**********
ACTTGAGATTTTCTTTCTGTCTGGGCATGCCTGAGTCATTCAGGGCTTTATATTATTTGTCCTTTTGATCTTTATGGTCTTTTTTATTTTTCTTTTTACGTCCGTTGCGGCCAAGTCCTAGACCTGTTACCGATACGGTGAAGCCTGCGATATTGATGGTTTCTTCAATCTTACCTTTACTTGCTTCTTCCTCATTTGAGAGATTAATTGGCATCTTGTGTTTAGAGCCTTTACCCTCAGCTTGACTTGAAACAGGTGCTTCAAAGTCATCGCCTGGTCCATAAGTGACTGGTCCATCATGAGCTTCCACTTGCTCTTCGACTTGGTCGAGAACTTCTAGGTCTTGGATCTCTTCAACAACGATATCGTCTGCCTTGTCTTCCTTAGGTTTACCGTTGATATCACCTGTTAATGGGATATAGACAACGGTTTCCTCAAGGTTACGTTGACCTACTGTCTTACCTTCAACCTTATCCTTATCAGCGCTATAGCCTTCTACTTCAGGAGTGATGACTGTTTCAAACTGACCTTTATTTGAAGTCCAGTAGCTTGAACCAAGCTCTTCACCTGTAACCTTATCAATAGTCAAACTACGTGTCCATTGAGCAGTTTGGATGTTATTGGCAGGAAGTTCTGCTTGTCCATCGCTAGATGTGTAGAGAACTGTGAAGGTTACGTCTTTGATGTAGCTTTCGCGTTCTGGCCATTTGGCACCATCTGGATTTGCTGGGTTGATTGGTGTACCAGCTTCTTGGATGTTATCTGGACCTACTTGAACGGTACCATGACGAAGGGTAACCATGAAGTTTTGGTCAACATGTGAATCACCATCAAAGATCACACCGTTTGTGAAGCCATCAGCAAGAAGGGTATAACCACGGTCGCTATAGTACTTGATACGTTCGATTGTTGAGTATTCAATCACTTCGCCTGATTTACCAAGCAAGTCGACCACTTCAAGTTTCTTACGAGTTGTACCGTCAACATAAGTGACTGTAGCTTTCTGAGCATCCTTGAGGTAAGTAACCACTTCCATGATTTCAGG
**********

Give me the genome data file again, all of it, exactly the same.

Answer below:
ACTTGAGATTTTCTTTCTGTCTGGGCATGCCTGAGTCATTCAGGGCTTTATATTATTTGTCCTTTTGATCTTTATGGTCTTTTTTATTTTTCTTTTTACGTCCGTTGCGGCCAAGTCCTAGACCTGTTACCGATACGGTGAAGCCTGCGATATTGATGGTTTCTTCAATCTTACCTTTACTTGCTTCTTCCTCATTTGAGAGATTAATTGGCATCTTGTGTTTAGAGCCTTTACCCTCAGCTTGACTTGAAACAGGTGCTTCAAAGTCATCGCCTGGTCCATAAGTGACTGGTCCATCATGAGCTTCCACTTGCTCTTCGACTTGGTCGAGAACTTCTAGGTCTTGGATCTCTTCAACAACGATATCGTCTGCCTTGTCTTCCTTAGGTTTACCGTTGATATCACCTGTTAATGGGATATAGACAACGGTTTCCTCAAGGTTACGTTGACCTACTGTCTTACCTTCAACCTTATCCTTATCAGCGCTATAGCCTTCTACTTCAGGAGTGATGACTGTTTCAAACTGACCTTTATTTGAAGTCCAGTAGCTTGAACCAAGCTCTTCACCTGTAACCTTATCAATAGTCAAACTACGTGTCCATTGAGCAGTTTGGATGTTATTGGCAGGAAGTTCTGCTTGTCCATCGCTAGATGTGTAGAGAACTGTGAAGGTTACGTCTTTGATGTAGCTTTCGCGTTCTGGCCATTTGGCACCATCTGGATTTGCTGGGTTGATTGGTGTACCAGCTTCTTGGATGTTATCTGGACCTACTTGAACGGTACCATGACGAAGGGTAACCATGAAGTTTTGGTCAACATGTGAATCACCATCAAAGATCACACCGTTTGTGAAGCCATCAGCAAGAAGGGTATAACCACGGTCGCTATAGTACTTGATACGTTCGATTGTTGAGTATTCAATCACTTCGCCTGATTTACCAAGCAAGTCGACCACTTCAAGTTTCTTACGAGTTGTACCGTCAACATAAGTGACTGTAGCTTTCTGAGCATCCTTGAGGTAAGTAACCACTTCCATGATTTCAGG